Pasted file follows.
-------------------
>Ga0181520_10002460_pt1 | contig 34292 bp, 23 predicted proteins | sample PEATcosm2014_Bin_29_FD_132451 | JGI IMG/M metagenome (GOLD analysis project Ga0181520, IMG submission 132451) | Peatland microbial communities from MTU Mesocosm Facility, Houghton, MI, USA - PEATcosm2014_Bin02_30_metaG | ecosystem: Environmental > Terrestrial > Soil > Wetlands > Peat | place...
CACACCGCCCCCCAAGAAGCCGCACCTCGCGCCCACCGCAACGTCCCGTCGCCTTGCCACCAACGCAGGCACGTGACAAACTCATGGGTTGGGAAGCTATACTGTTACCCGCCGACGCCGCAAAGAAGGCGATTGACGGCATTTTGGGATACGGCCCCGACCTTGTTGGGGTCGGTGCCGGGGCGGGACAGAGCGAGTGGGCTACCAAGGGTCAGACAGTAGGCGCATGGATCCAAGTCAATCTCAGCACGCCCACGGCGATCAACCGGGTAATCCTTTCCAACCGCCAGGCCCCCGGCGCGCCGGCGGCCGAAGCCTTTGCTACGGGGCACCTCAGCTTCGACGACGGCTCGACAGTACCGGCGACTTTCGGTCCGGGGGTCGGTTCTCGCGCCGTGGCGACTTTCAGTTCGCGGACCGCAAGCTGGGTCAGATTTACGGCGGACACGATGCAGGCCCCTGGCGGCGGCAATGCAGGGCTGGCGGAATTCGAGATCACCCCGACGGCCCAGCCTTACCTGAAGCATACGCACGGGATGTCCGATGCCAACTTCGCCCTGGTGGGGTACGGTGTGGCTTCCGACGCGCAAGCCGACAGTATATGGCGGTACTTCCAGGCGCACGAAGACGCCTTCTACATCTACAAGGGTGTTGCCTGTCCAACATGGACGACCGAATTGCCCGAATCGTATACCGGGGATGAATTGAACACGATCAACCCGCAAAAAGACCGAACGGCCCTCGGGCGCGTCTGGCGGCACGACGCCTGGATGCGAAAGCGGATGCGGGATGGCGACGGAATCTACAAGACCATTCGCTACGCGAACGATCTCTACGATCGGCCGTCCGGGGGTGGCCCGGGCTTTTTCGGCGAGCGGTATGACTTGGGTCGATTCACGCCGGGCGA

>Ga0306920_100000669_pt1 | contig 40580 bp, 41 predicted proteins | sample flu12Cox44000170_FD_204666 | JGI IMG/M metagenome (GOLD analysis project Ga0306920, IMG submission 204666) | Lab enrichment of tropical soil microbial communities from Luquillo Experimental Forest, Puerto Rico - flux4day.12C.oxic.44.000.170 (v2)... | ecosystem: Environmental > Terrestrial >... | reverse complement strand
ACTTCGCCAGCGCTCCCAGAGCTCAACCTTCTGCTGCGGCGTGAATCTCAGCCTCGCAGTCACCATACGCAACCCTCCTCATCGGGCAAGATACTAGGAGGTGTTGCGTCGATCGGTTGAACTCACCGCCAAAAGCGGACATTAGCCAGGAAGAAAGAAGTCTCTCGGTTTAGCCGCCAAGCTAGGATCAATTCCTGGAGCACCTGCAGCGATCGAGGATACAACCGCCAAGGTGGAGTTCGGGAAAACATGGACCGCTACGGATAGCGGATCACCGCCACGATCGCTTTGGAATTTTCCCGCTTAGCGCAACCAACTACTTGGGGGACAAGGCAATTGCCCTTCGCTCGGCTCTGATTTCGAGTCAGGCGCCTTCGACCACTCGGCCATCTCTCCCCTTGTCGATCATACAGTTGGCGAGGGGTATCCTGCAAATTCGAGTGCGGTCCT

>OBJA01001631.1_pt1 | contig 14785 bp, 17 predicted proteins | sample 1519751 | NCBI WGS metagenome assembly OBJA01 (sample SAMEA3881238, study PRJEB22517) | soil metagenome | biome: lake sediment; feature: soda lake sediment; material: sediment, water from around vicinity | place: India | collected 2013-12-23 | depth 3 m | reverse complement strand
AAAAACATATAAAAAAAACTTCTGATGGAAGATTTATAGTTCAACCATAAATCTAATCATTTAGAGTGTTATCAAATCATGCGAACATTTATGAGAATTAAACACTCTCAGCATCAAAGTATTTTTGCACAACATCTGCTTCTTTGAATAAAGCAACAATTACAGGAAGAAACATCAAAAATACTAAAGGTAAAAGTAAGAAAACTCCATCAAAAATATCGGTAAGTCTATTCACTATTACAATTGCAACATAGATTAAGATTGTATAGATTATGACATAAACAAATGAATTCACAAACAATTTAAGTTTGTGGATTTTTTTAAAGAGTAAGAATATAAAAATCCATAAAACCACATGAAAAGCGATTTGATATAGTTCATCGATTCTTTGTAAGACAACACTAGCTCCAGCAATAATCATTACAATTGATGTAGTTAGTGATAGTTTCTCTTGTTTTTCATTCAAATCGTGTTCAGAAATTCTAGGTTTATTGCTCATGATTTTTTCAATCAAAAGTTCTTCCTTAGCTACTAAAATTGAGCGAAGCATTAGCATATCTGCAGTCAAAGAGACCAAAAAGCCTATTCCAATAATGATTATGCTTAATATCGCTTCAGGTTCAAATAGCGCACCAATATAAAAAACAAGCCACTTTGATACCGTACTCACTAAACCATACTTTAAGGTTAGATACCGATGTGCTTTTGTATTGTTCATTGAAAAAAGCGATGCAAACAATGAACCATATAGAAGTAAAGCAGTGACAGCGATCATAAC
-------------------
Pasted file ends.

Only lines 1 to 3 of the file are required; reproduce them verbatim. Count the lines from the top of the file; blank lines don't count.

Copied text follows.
>Ga0181520_10002460_pt1 | contig 34292 bp, 23 predicted proteins | sample PEATcosm2014_Bin_29_FD_132451 | JGI IMG/M metagenome (GOLD analysis project Ga0181520, IMG submission 132451) | Peatland microbial communities from MTU Mesocosm Facility, Houghton, MI, USA - PEATcosm2014_Bin02_30_metaG | ecosystem: Environmental > Terrestrial > Soil > Wetlands > Peat | place...
CACACCGCCCCCCAAGAAGCCGCACCTCGCGCCCACCGCAACGTCCCGTCGCCTTGCCACCAACGCAGGCACGTGACAAACTCATGGGTTGGGAAGCTATACTGTTACCCGCCGACGCCGCAAAGAAGGCGATTGACGGCATTTTGGGATACGGCCCCGACCTTGTTGGGGTCGGTGCCGGGGCGGGACAGAGCGAGTGGGCTACCAAGGGTCAGACAGTAGGCGCATGGATCCAAGTCAATCTCAGCACGCCCACGGCGATCAACCGGGTAATCCTTTCCAACCGCCAGGCCCCCGGCGCGCCGGCGGCCGAAGCCTTTGCTACGGGGCACCTCAGCTTCGACGACGGCTCGACAGTACCGGCGACTTTCGGTCCGGGGGTCGGTTCTCGCGCCGTGGCGACTTTCAGTTCGCGGACCGCAAGCTGGGTCAGATTTACGGCGGACACGATGCAGGCCCCTGGCGGCGGCAATGCAGGGCTGGCGGAATTCGAGATCACCCCGACGGCCCAGCCTTACCTGAAGCATACGCACGGGATGTCCGATGCCAACTTCGCCCTGGTGGGGTACGGTGTGGCTTCCGACGCGCAAGCCGACAGTATATGGCGGTACTTCCAGGCGCACGAAGACGCCTTCTACATCTACAAGGGTGTTGCCTGTCCAACATGGACGACCGAATTGCCCGAATCGTATACCGGGGATGAATTGAACACGATCAACCCGCAAAAAGACCGAACGGCCCTCGGGCGCGTCTGGCGGCACGACGCCTGGATGCGAAAGCGGATGCGGGATGGCGACGGAATCTACAAGACCATTCGCTACGCGAACGATCTCTACGATCGGCCGTCCGGGGGTGGCCCGGGCTTTTTCGGCGAGCGGTATGACTTGGGTCGATTCACGCCGGGCGA

>Ga0306920_100000669_pt1 | contig 40580 bp, 41 predicted proteins | sample flu12Cox44000170_FD_204666 | JGI IMG/M metagenome (GOLD analysis project Ga0306920, IMG submission 204666) | Lab enrichment of tropical soil microbial communities from Luquillo Experimental Forest, Puerto Rico - flux4day.12C.oxic.44.000.170 (v2)... | ecosystem: Environmental > Terrestrial >... | reverse complement strand